If there's one thing AKI know how to do, it's making good wrestling games. And a good wrestling game this is. The idea of a wrestling game with rappers may seem strange, but underneath the visuals and sounds this is just a solid wrestling game. Winning a match can be done in three ways. The first is simple, just pin down your opponent with your foot and hope he won't be able to stand up for three seconds. You can also make you opponent give up, this is done by doing a submission hold on the same part of his body multiple times. Every body part has it's own health bar, and you automatically give up if one of them is depleted. The third way to win is by a special move KO. Fill up your momentum meter by varying your moves and taunting, then flick the C-stick to go into Blazin' mode. Slap around your opponent to empty his health, grab him and flick the C-stick again while in Blazin' mode and you perform your lethal KO move. Not only is this a good way to win a match, it's great to look at. Every character has his own unique Blazin' KO move and all of them look extremely painful and impossible to perform in real life, which is a good thing in these kind of games.

The fact that you have three different ways of winning makes fights more interesting, you can concentrate on gaining momentum, you can wear down the health of a part of your opponent's body or you can try to get his health down quickly and pin him down. Especially in multiplayer mode this makes the game very interesting, because not everybody will go for the same method to win.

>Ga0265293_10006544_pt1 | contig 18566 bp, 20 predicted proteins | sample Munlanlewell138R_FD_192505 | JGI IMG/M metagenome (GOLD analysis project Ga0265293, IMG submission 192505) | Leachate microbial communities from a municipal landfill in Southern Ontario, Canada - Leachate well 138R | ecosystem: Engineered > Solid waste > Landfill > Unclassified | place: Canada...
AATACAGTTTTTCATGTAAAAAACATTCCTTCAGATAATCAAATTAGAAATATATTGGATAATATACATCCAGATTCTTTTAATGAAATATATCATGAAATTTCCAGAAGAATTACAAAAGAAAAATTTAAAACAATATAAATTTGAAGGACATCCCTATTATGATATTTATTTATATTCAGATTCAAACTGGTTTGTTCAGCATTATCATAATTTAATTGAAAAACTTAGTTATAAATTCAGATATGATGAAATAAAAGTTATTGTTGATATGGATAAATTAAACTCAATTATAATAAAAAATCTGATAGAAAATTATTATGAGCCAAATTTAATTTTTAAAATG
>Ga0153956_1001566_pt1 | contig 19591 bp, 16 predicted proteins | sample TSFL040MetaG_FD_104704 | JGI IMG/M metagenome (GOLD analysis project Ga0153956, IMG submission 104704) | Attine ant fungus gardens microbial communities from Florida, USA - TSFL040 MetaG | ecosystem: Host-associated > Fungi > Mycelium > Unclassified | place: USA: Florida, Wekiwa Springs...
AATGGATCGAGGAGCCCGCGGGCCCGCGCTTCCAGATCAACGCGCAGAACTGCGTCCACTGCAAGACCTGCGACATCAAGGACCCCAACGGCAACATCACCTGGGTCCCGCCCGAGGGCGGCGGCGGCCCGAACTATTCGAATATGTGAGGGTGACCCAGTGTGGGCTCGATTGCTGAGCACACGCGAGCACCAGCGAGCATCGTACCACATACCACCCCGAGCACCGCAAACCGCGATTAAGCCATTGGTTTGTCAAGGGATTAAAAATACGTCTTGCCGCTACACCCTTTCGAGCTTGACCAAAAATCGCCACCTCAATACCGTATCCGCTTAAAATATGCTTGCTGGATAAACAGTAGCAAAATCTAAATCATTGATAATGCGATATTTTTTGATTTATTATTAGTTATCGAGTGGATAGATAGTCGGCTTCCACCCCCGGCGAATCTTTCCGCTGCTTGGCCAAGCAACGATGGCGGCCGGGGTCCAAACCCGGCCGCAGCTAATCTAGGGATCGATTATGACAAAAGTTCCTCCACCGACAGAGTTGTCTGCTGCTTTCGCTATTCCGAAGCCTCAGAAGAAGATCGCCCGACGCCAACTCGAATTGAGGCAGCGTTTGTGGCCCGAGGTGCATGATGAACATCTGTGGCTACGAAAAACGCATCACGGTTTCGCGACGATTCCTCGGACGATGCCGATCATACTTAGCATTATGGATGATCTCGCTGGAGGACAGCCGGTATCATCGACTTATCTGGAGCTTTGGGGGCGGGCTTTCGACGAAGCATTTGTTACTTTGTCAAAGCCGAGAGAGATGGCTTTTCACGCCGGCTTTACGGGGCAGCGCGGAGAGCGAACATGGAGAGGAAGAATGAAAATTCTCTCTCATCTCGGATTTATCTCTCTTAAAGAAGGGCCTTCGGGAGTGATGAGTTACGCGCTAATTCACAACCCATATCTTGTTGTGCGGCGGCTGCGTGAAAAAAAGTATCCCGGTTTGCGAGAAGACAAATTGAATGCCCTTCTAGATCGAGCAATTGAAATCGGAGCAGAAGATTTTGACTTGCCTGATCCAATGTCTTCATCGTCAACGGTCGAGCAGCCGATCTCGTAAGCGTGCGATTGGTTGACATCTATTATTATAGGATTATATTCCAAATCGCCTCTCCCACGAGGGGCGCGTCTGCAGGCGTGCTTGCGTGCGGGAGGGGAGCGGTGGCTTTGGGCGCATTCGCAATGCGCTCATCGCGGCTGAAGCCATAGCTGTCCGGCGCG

Apart from the multiple ways to win, this is a pretty standard wrestling game. It's all in here, punches, grabs, throws, running and jumping from the turnbuckles. Strangely missing though are the throwable chairs and things like cagefights which are standard wrestling game ingredients these days. The amount of game modes you can choose is very limited, apart from the Story mode, there's just Survival mode and a couple of multiplayer modes.


Controlling your rapper/wrestler is as simple as it should be. B punches or kicks and A grabs your opponent. If you hold A or B down longer, the attack will be stronger. R blocks punches and L blocks grabs. Push L or R exactly in time with the attack you want to block, and you'll push away the attacker, giving you time to counterattack him. X makes your fighter run or climb the turnbuckle, Y makes him climb through the ropes and the C-stick makes him taunt his opponent. All the buttons are context sensitive, which takes a little effort to get used to, but makes the game very easy to control once you get the hang of it. B for instance, is your punch/kick button, so when you're holding an opponent it punches him to the ground. When you're running, B does a running attack, and if an oppont is on the floor you do a dropkick. The only thing confusing in the controls is changing focus. If you're pitted against multiple enemies, Z changes the opponent on which you focus your attacks. It only works when you're doing nothing else though, and it's not clear on who you're focus is all the time. This makes fights against three opponents very irritating, you'll try to grab the wrong opponent a lot, leaving your fighter open to attacks.